Graphic Traffic – Presented by Queen City Bookstore Inc.


Brian Wood (Author)
Andrea Mutti, Matthew Woodson, Ariela Kristantina, Tristan Jones (Illustrator)
Dark Horse Comics (Publisher)

Review by Maia Bankhead

Fun fact: I read Rebels the same week as my AP exam in U.S. History, so I was looking for historical errors. I found none, unless you count the fictional aspects added to make things more interesting. Rebels begins with Seth Abbott and his adventures after joining the Green Mountain Boys as the American Revolution begins, along with all the despair that comes with it. We see Seth’s personal insights on the war, along with the contrasting opinions of his wife, Mercy. However, this graphic novel isn’t just about American pride. If anything, it calls into question the reader’s definition of patriotism, whatever that individual opinion may be. While Seth is a recurring character, other characters appear, showing the impact of not just the Revolutionary War, but even that of the Seven Years War on certain groups: Patriots, Loyalists, women, African Americans (whether enslaved or free), and Native Americans. Rebels reminds us that the Revolutionary War didn’t just impact soldiers of the era, but all who lived in the colonies at the time. The darker feel to Rebels works well with the realistic, sketch-like design of the characters, akin to Vertigo’s Fables, with coloring going back and forth between bright and colorful, bleak and monochrome. The best—or worst, depending on who you are—part of these stories is the fact that there are no heroes, but there aren’t any villains, either. These are people fighting for their cause, or choosing not to fight at all. Their battles are not for life or liberty. Instead, they fight in the pursuit of happiness, as these people want their own opinions to be known, and respected.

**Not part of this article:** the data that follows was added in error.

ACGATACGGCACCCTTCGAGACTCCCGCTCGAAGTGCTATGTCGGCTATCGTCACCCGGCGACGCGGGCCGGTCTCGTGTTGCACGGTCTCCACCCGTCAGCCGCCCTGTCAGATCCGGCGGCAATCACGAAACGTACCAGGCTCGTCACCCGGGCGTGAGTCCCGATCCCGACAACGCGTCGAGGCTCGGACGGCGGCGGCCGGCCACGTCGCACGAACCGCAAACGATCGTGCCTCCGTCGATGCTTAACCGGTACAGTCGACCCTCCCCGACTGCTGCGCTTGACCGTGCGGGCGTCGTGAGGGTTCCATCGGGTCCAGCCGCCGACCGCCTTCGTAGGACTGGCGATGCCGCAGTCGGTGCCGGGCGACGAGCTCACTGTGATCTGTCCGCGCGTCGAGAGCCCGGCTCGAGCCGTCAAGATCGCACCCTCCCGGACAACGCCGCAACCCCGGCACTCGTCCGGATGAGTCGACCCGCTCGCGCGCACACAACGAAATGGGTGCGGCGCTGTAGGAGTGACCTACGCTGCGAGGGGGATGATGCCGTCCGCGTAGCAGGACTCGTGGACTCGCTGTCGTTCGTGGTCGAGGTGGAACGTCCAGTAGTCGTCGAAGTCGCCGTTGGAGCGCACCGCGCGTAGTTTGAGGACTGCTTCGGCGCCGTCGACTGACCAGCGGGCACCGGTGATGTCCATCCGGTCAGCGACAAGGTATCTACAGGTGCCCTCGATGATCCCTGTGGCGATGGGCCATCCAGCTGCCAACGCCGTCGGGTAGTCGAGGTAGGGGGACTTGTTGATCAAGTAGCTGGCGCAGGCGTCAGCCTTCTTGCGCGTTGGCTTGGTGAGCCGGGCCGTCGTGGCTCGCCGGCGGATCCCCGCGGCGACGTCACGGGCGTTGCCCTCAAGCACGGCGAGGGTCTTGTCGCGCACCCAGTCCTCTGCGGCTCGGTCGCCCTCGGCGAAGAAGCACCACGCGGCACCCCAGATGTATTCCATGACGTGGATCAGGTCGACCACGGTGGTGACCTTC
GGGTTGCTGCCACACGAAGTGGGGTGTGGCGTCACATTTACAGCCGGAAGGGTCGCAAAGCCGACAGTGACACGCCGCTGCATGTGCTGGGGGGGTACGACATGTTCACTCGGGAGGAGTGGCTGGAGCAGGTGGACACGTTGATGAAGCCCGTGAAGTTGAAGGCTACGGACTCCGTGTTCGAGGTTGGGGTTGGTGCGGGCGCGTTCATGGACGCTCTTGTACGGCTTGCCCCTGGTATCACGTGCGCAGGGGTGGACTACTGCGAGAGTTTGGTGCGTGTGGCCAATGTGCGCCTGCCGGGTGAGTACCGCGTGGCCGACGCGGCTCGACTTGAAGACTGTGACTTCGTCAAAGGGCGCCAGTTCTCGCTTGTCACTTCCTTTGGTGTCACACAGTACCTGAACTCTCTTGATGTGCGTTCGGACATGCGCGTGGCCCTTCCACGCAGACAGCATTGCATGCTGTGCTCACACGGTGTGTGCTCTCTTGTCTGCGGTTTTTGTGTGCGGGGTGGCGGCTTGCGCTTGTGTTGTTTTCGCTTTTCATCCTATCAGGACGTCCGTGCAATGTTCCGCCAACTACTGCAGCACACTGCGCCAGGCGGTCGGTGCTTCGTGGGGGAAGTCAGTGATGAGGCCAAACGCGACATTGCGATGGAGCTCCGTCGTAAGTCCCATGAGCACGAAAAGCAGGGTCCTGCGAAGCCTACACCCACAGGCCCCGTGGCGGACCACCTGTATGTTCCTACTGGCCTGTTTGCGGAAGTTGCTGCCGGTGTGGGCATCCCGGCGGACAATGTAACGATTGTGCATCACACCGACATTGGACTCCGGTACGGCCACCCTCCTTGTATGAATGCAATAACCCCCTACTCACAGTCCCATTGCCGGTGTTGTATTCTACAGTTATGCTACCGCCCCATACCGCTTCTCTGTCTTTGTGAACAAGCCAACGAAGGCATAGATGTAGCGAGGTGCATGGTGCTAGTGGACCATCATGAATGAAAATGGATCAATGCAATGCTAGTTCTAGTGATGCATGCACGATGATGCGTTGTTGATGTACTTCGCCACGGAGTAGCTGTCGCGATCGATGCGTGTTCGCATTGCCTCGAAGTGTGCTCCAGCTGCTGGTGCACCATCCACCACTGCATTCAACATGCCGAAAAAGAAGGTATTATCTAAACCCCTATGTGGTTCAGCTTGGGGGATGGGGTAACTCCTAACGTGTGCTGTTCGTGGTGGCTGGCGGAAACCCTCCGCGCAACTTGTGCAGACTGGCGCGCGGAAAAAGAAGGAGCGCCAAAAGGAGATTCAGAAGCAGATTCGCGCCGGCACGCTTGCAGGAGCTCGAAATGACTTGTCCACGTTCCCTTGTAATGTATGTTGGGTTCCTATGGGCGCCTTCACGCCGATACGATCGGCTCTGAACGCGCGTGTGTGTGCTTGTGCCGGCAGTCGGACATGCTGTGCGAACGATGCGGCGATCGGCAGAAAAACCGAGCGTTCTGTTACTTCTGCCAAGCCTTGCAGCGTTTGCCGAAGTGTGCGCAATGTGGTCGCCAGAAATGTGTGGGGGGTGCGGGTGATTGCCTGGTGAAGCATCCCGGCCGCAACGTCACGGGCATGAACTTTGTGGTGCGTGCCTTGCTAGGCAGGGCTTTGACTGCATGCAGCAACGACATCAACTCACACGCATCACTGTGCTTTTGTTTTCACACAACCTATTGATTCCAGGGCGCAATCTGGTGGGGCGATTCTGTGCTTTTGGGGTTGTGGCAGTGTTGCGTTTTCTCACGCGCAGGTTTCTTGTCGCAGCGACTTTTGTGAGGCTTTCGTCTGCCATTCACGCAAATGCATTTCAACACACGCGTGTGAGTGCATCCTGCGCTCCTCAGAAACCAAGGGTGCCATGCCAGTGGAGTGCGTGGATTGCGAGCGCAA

Chris Sims and Chad Bowers (Authors) and Scott Koblish (Illustrator)
Marvel Comics (Publisher)

Review by Gabriel Allandro

Spinning out of the Secret Wars multiversal event, X-Men ’92 is a trip back to the Marvel Comics of the 1990s, era of the hit animated “X-Men” television series that drew a lot of devoted fans to the comic book.  In the wake of the Westchester Wars and the death of Magneto, the X-Men investigate the federal Clear Mountain Project,  a “place where those who are tired of lashing out at the world can forget about being evil mutants and learn to become civilized members of society.” Needless to say, the X-Men are skeptical, and rightly so.  The project’s director, Cassandra Nova, is collecting mutants and brainwashing them, all while absorbing their psychic energies. By doing so, she comes across like an avatar of the Comics Code Authority, constantly concerned with what is or isn’t appropriate for young children — a large political debate during the mid-1980s and 1990s. While the  creative team of Sims, Bowers and Koblish does a good job of capturing the personalities and common visual gags of the time, such as the shredding of Rogue’s and Gambit’s uniforms during battle, the overall plot is a bit of a mess.  Constant references to Secret Wars will confuse those who didn’t read it. Still, hardcore X-Men fans will enjoy the experience. The book is a fun romp into nostalgia as the creative team returns to one of the X-Men’s most popular eras.  Best lines of the book: Wolverine, seemingly possessed by a Care Bear, saying, “Y’know, a hug can be stronger than adamantium.” And Cassandra Nova, confronted by X-Force, saying, “They brought guns to a therapy session. What is wrong with those people?”3